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Bye-Bye Hecht's Warehouse

I'm not surprised. I knew it was coming. In fact, I even mentioned it in a column a while back. Having bought Hecht's, Federated Department Stores finds it doesn't want the distinctive art deco warehouse that has graced New York Avenue NE since 1937.

You know what, though? It's probably better that they're selling it, since converting it to Macy's--as they're doing with many of the Hecht's stores--just wouldn't be right. I don't think I could ever bring myself to call it the "Macy's Warehouse." The term "Hecht's Warehouse" is ingrained in our collective brains from countless radio traffic reports.

Here's hoping it can be transformed into something cool, something befitting its stylish exterior. I'll bet a lot of those commuters who creep up and down New York Avenue have an idea: condos. If you lived there, you'd be home by now.

[[And just for the record, this is John Kelly a-bloggin' here. Join me at 1 p.m. today for my online chat.]]

By John Kelly |  March 24, 2006; 6:14 AM ET
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Although I'm a big fan of Marc Fisher, I'm going to miss you in this space next week. Perhaps you could convince the Post to increase your salary by, say, 30% and then create your own blog.

Of course, if I have one more Post blog to read, I may lose my own job!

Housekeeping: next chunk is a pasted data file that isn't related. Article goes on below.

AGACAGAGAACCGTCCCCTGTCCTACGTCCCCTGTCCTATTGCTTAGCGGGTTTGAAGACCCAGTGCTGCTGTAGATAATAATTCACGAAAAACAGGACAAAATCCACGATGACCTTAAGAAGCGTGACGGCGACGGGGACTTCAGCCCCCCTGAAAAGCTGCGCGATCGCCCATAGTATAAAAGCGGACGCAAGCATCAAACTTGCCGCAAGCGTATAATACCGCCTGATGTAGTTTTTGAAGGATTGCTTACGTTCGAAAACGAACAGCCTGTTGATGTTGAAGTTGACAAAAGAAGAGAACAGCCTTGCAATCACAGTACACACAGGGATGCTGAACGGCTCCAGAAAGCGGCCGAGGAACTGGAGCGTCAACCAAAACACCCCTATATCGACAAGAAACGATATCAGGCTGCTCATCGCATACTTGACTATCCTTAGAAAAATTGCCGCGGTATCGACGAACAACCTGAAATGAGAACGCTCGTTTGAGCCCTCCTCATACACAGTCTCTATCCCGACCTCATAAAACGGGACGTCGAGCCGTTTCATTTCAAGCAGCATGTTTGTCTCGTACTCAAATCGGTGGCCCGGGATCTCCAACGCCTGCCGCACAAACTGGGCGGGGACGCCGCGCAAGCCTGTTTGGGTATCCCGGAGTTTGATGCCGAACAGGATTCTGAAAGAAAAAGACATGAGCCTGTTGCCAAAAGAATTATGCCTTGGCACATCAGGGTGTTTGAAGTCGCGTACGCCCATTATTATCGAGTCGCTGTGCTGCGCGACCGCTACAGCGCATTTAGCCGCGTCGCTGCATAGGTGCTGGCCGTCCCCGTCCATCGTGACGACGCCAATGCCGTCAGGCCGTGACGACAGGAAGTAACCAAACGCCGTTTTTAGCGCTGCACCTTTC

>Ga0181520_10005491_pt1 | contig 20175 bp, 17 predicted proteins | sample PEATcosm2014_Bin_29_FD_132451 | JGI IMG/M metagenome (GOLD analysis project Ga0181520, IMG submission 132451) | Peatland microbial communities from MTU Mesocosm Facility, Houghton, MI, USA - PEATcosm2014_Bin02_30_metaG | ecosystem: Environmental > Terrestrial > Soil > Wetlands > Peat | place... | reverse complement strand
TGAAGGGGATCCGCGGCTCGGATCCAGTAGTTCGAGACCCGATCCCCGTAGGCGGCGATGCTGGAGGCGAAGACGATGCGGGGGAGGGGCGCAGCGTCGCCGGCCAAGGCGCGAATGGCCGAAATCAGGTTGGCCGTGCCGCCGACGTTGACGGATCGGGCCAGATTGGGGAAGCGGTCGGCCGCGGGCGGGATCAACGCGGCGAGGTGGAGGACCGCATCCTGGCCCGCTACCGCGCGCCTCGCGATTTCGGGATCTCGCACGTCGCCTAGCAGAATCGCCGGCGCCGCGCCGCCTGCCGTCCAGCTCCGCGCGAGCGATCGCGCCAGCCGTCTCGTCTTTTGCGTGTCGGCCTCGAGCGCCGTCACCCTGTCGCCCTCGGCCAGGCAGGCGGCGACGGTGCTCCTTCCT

Posted by: THS | March 24, 2006 6:57 AM

Ah, memories! Peoples Drug Store. Pappy Parker Fried Chicken. I don't care for Macy's. I'm more of a JC Penny or Target person.

Posted by: Worker Bee | March 24, 2006 7:55 AM

How about the idea of creating a little "artsy retail village" within the warehouse?? Lease the space to indie entrepreneurs who can have shops containing one of kind clothing articles, accessories, art work, jewelry. Throw in some little cafes, maybe schedule some music or poetry for after work...the list could go on. I bet a lot of young career professionals would frequent a place like that.

Posted by: maggie | March 24, 2006 8:46 AM

Using the art-deco warehouse building as a warehouse is a waste. Better to convert the gem of a building to offices or condos and move warehouse uses out of the city.

Posted by: dcbubble | March 24, 2006 8:48 AM

It's a distinctive building, sure, but the location on that seedy commuter strip is sub-prime for condos. Who'd want to walk out of their front door onto a narrow sidewalk bound on one side by a monolithic wall (the warehouse) and heavy traffic (NY Ave)? Heck, is there even any room for a row of shade-trees? If it's to be retail, how would we get people communiting to and fro to stop *there*?

Posted by: location location | March 24, 2006 10:05 AM

new york avenue rt 50 was always out to the beaches as a kid so we would pass that as kids. location location is right, it is an awkward piece of land wedged near the rail tracks a whole bunch of run down motels etc. but crazier redevelopments have happened...

Posted by: memory lane | March 24, 2006 12:12 PM

It' might be tough to convert to condos without adding windows and ruining the whole look of the place.

Posted by: Gunnar | March 24, 2006 2:09 PM

I like the idea of an artsy retail village, provided there's ample parking. Maybe it could be our version of the Torpedo Factory.

Posted by: John Kelly | March 24, 2006 2:10 PM

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